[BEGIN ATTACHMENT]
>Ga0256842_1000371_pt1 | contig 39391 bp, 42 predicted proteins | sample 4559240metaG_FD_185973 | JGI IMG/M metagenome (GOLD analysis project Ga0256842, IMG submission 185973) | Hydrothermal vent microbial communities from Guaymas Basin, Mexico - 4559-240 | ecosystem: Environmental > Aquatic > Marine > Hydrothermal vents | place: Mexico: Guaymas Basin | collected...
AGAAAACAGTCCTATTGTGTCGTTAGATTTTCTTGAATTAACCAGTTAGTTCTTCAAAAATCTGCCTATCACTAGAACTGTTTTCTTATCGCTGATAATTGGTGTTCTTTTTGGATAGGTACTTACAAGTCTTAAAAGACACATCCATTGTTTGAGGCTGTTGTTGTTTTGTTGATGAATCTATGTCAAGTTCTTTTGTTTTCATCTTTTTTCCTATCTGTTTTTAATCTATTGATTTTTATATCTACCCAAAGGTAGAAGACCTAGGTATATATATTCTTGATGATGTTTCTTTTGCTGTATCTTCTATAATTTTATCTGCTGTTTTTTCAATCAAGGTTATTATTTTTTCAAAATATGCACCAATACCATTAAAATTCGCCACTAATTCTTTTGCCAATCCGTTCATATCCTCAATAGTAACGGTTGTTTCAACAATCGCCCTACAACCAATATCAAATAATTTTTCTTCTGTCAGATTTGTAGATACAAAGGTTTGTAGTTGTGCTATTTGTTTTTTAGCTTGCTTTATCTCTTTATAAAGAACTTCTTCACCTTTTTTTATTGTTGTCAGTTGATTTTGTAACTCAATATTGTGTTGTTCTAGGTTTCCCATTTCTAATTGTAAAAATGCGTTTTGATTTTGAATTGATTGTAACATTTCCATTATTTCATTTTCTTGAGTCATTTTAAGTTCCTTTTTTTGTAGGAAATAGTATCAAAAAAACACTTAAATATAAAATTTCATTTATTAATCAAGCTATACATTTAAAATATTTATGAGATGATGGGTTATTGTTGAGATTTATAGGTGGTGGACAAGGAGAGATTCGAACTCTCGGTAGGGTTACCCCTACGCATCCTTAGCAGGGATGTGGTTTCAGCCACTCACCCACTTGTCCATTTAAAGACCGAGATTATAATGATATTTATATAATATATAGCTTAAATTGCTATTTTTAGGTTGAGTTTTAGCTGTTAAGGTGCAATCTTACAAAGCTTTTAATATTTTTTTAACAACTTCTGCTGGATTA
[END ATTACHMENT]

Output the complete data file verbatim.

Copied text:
>Ga0256842_1000371_pt1 | contig 39391 bp, 42 predicted proteins | sample 4559240metaG_FD_185973 | JGI IMG/M metagenome (GOLD analysis project Ga0256842, IMG submission 185973) | Hydrothermal vent microbial communities from Guaymas Basin, Mexico - 4559-240 | ecosystem: Environmental > Aquatic > Marine > Hydrothermal vents | place: Mexico: Guaymas Basin | collected...
AGAAAACAGTCCTATTGTGTCGTTAGATTTTCTTGAATTAACCAGTTAGTTCTTCAAAAATCTGCCTATCACTAGAACTGTTTTCTTATCGCTGATAATTGGTGTTCTTTTTGGATAGGTACTTACAAGTCTTAAAAGACACATCCATTGTTTGAGGCTGTTGTTGTTTTGTTGATGAATCTATGTCAAGTTCTTTTGTTTTCATCTTTTTTCCTATCTGTTTTTAATCTATTGATTTTTATATCTACCCAAAGGTAGAAGACCTAGGTATATATATTCTTGATGATGTTTCTTTTGCTGTATCTTCTATAATTTTATCTGCTGTTTTTTCAATCAAGGTTATTATTTTTTCAAAATATGCACCAATACCATTAAAATTCGCCACTAATTCTTTTGCCAATCCGTTCATATCCTCAATAGTAACGGTTGTTTCAACAATCGCCCTACAACCAATATCAAATAATTTTTCTTCTGTCAGATTTGTAGATACAAAGGTTTGTAGTTGTGCTATTTGTTTTTTAGCTTGCTTTATCTCTTTATAAAGAACTTCTTCACCTTTTTTTATTGTTGTCAGTTGATTTTGTAACTCAATATTGTGTTGTTCTAGGTTTCCCATTTCTAATTGTAAAAATGCGTTTTGATTTTGAATTGATTGTAACATTTCCATTATTTCATTTTCTTGAGTCATTTTAAGTTCCTTTTTTTGTAGGAAATAGTATCAAAAAAACACTTAAATATAAAATTTCATTTATTAATCAAGCTATACATTTAAAATATTTATGAGATGATGGGTTATTGTTGAGATTTATAGGTGGTGGACAAGGAGAGATTCGAACTCTCGGTAGGGTTACCCCTACGCATCCTTAGCAGGGATGTGGTTTCAGCCACTCACCCACTTGTCCATTTAAAGACCGAGATTATAATGATATTTATATAATATATAGCTTAAATTGCTATTTTTAGGTTGAGTTTTAGCTGTTAAGGTGCAATCTTACAAAGCTTTTAATATTTTTTTAACAACTTCTGCTGGATTA